1. What kinds of stories do you write? (genre, prose/poetry/non-fiction,etc)
2. What is a genre you haven’t written—and why?
3. What writers do you think you draw inspiration from? (So not, your favorite writers, but the ones that you see their footprint in your work.)
4. What writer’s prose inspires, intimidates, and challenges you?
5. What writer’s characterization inspires, intimidates, and challenges you?
6. What writer’s plotting inspires, intimidates, and challenges you?
7. Tell me about an original character of yours!
8. Tell me some of your writerly obsessions—tropes, themes, objects, etc that keep popping up in your work, whether consciously or not!
9. Write a fictional Amazon review of your work—glowing, critical, or otherwise.
10. Write your own damn question, writer. Just tell me something!
I didn’t know which of these was best so I went with all of them. Background based on Mr. Gaiman’s fantastic jacket designed by Kambriel. Anyway, lovely bit of advice, really take it to heart.
1. Advice that demoralizes you. One young poet despaired when a teacher told her to put her poems in a drawer for ten years before sending them out. That advice plays into a paralyzing perfectionism. You can usually manage to see your words through fresh eyes in only a few days or weeks.
2. Advice that limits your potential. Could it be true, as a novelist once wrote, that if you’ve left a novel unfinished for a few years, you may as well forget about it? Not if your passion for project is still there or can be resurrected.
3. Advice that cramps your imagination. Should you only write from your own point of view or about a group to which you belong? No, that’s too rigid. Great fiction has been written from the point of view of the opposite gender or from another era or culture. It’s all about pretending.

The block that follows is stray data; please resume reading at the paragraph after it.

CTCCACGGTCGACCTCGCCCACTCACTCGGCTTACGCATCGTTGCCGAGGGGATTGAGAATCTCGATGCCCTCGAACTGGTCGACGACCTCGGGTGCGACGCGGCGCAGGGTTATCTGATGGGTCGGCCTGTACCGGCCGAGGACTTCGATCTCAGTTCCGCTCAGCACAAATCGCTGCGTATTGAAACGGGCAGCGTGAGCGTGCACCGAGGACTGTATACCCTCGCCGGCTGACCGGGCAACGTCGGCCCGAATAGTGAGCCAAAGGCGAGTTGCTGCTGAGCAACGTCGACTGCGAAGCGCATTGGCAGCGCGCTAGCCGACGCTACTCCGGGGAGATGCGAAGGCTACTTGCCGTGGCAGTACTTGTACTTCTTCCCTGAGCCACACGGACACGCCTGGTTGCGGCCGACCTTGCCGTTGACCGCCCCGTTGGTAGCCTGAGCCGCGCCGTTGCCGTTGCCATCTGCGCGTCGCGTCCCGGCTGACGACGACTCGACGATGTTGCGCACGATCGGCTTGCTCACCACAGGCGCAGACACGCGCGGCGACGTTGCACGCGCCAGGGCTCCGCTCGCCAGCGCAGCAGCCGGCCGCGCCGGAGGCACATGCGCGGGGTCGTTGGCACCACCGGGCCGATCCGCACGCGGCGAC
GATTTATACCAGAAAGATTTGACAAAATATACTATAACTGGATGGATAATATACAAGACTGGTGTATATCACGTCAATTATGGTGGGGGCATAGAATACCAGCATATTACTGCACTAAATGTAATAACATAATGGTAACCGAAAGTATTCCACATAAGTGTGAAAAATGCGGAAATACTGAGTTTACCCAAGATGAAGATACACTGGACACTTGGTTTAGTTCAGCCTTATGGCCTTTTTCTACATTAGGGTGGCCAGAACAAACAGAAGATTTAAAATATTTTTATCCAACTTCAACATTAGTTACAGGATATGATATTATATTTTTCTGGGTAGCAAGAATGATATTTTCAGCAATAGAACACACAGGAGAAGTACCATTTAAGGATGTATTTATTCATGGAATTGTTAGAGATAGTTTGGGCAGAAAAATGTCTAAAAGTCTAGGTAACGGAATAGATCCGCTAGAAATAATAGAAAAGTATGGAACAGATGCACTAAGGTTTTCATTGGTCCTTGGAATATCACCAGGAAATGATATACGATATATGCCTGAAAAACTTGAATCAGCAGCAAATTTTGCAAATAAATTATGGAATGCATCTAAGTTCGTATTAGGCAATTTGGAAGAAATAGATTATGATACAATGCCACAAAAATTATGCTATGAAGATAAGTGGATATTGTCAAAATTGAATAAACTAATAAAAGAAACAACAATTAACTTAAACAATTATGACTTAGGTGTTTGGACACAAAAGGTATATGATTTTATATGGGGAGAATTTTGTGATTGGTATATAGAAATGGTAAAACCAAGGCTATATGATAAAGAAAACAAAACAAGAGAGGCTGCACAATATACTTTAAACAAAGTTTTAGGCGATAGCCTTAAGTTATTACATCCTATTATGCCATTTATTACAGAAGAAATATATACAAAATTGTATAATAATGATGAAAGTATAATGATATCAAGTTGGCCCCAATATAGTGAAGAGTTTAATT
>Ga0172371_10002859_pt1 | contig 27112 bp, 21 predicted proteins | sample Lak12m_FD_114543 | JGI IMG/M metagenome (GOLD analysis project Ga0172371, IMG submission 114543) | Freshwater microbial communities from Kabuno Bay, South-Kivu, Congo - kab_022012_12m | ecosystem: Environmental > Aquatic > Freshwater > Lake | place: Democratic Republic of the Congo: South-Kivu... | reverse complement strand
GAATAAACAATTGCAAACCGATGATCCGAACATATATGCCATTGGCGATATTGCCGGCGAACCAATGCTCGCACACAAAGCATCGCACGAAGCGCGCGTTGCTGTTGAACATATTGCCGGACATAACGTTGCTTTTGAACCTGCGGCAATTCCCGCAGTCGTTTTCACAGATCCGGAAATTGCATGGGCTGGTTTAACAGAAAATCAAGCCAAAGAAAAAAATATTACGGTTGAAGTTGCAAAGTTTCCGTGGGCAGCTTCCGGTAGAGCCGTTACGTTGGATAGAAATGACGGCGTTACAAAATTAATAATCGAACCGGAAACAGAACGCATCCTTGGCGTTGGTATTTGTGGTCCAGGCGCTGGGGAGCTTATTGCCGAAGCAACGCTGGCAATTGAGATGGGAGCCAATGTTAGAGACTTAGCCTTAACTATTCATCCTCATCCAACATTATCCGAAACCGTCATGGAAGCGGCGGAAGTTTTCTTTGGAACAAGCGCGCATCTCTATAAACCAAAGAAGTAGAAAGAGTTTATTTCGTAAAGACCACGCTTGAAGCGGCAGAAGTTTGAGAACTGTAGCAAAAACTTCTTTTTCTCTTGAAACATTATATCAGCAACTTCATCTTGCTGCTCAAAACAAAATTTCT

4. Advice suggesting that what works for you is nonetheless wrong. One novelist worried when told it was best to “Get the story out first, then polish.” His own method was to polish each section before moving on. That worked for him because he never became paralyzed by obsessing over every minor detail to the detriment of making any progress at all.
5. Advice that’s more market-oriented than you are. You may often hear, “Anticipate what the audience wants and then give it to them.” While that has worked well for some authors, others can’t create at all if they’re not pursuing their passions. There’s a time to focus on whether your work is the best it can be for reaching the audience you have in mind. But to prematurely zero in on what you think “they” want can be inhibiting.
6. Advice that’s impossible to follow. My favorite example of this is “Don’t think.” I, for one, can’t write from my toes, elbows, or even my heart. The trick, of course, is to take this less literally, and to learn to think in more inclusive ways than the usual grocery-list-compiling way.
7. Crazy-making advice. Examples: “Read everything,” or its reverse, “Don’t read at all when you’re writing.” Obviously one can’t read everything, even in a particular genre. Focusing on junk leaves little time for the good stuff. I like to immerse myself in the kind of work I’d like to produce myself. As I read so many books, I’m not worried about imitating someone’s voice.
8. Advice that insists there’s only one correct way to write, propose, query, or submit your work. Should you always avoid adverbs? Never use the passive voice? Never start a sentence with “there are”? Every one of these “rules” is broken constantly by top writers. And while there are established formats for query letters, nonfiction book proposals, and novel synopses, for every successful sale based on those formats, there are numerous exceptions.
THE ACCURACY OF THIS HURTS A LITTLE.
THE ACCURACY OF THIS HURTS A LOT.